In trying to determine why life insurance benefits were denied, we wrote to the administrator on behalf of our client, as a potential ERISA beneficiary, to ask that it provide the controlling plan documents. Despite sending three letters, we were stonewalled by the plan administrator. In each of our letters we requested all the controlling plan documents, and also included language warning the plan administrator that it had a duty to provide that information and could face substantial penalties if they failed to comply. Instead, the plan administrator only provided a copy of a few pages the Summary Plan Description (SPD), and did not provide us with the master plan document containing the official terms of the plan. Also, during that time, we were able to wrangle a copy of the insurance policy from the insurance company, who was not the plan administrator.
Even though the only document the plan administrator provided was an SPD (that stated it was not the controlling document, but only a summary, and referred to other documents as controlling,) the administrator continued to ignore our requests for all the controlling documents until we filed suit and were knee-deep into litigating the claim. Finally, at the party depositions, an employee of the plan administrator admitted a master plan document existed and was able to provide us a copy that happened to be readily available at the administrator’s office. The plan, it turned out, had essentially identical terms to those in the SPD, but we could not know that until the document was actually produced.
In federal court briefing, the administrator argued that we did not specifically ask for the plan and that, even if we did, we were not prejudiced by their not producing it because the terms in the plan were the same as the terms in the SPD. This argument got traction with the magistrate judge, who recommended a penalty of only $12,760 based solely on the 116 days the administrator had failed to provide the insurance policy, and refused to allow penalties for withholding the plan because it did not have any different terms than the SPD and the administrator used the SPD as the governing document. Fortunately, our objection to the Report and Recommendation got the judge’s attention and he overruled the magistrate judge, adding an additional 558 days of penalty by holding that we were entitled to penalties for the administrator’s refusal to produce the plan document.
The judge’s holding has several important points. First, he held that the administrator is not excused from providing the plan where its terms are mirrored in the SPD; the plan is a controlling document and, when it is requested, the administrator must provide it. Next, the judge gave the administrator “the benefit of the doubt” about when we had first requested the plan, finding that our third request was the first totally unambiguous request for the plan and using that request as the triggering date, rather than the date we sent in the previous requests. Finally, the court found the administrator’s deliberate refusal to even reply to our second and third request justified imposing the maximum daily penalty ($110).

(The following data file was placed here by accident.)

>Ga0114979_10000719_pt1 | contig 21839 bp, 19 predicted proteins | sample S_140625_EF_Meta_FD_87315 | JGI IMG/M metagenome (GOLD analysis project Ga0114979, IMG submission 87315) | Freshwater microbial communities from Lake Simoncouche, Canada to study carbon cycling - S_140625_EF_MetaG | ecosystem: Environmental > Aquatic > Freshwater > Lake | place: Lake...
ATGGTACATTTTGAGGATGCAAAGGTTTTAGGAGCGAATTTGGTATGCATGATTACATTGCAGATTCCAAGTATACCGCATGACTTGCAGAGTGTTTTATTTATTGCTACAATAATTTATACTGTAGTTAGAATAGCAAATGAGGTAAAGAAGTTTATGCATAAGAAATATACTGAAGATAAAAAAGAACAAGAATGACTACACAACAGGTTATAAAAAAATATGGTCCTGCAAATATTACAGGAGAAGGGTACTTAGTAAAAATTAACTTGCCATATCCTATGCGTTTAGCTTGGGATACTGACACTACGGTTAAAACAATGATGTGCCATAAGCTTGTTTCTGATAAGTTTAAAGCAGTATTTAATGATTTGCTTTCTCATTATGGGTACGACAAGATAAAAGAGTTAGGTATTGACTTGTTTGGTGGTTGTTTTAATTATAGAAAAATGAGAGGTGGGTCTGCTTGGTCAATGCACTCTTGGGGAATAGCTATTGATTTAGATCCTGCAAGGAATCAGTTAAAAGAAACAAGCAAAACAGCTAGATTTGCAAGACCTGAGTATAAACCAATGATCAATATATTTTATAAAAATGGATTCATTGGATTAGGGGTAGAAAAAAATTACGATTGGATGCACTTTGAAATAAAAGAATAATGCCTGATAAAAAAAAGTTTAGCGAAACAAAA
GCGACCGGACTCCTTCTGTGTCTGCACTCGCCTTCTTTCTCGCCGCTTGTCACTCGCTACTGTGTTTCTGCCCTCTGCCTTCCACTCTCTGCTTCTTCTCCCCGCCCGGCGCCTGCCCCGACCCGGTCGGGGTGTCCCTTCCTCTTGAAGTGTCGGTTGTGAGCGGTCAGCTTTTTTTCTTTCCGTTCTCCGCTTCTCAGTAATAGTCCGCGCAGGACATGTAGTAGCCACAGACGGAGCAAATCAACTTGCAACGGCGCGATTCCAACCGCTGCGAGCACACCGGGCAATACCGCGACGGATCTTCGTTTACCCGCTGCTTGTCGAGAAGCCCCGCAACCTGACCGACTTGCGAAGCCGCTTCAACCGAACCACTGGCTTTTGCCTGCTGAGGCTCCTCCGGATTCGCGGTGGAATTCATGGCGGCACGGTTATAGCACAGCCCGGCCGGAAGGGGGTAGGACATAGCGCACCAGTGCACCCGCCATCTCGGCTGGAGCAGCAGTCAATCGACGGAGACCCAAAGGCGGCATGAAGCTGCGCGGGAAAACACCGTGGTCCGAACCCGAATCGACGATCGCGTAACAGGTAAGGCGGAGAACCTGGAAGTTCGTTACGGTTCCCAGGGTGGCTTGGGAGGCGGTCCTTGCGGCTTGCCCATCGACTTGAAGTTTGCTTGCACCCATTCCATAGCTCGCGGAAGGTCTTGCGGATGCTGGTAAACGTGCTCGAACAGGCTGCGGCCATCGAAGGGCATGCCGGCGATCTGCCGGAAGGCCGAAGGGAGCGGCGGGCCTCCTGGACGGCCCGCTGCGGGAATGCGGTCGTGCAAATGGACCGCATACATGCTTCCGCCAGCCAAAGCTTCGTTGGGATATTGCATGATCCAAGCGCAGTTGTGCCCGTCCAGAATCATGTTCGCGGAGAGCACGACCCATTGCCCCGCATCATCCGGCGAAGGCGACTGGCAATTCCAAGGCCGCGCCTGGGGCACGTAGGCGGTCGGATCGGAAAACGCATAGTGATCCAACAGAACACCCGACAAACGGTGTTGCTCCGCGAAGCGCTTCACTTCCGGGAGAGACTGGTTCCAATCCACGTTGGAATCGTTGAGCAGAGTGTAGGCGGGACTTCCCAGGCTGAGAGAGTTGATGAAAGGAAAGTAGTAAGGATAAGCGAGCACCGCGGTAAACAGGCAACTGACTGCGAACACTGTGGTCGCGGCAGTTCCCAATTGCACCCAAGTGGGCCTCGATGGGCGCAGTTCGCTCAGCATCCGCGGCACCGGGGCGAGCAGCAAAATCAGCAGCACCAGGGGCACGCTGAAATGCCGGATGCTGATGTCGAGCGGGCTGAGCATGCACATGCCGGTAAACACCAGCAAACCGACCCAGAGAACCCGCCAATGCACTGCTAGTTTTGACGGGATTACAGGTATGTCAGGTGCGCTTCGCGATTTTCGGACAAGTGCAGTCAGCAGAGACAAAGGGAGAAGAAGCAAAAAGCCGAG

Beyond being an excellent war story (our client eventually was awarded the full $100,000 life insurance benefit on remand), this case cements several rules we use when we pursue plan document penalty causes of action. One rule is to try very hard to avoid needing to bring such a claim in the first place. This sounds counter-intuitive, but let me explain: A court’s decision to levy penalties is entirely discretionary, so you have a better claim for penalties after you have made a strong effort to give the administrator every warning and ample opportunity to correct their mistake. If your warnings and letters ultimately allow you to obtain the documents before too much time has passed, the good news is you get the controlling plan documents, but the bad news is that the claim for plan document penalties will be greatly reduced or not worth pursuing. But, when you make multiple requests, and remind the plan administrator of the controlling rules, and the plan administrator still fails to provide the documents, then you can have a great plan documents claim.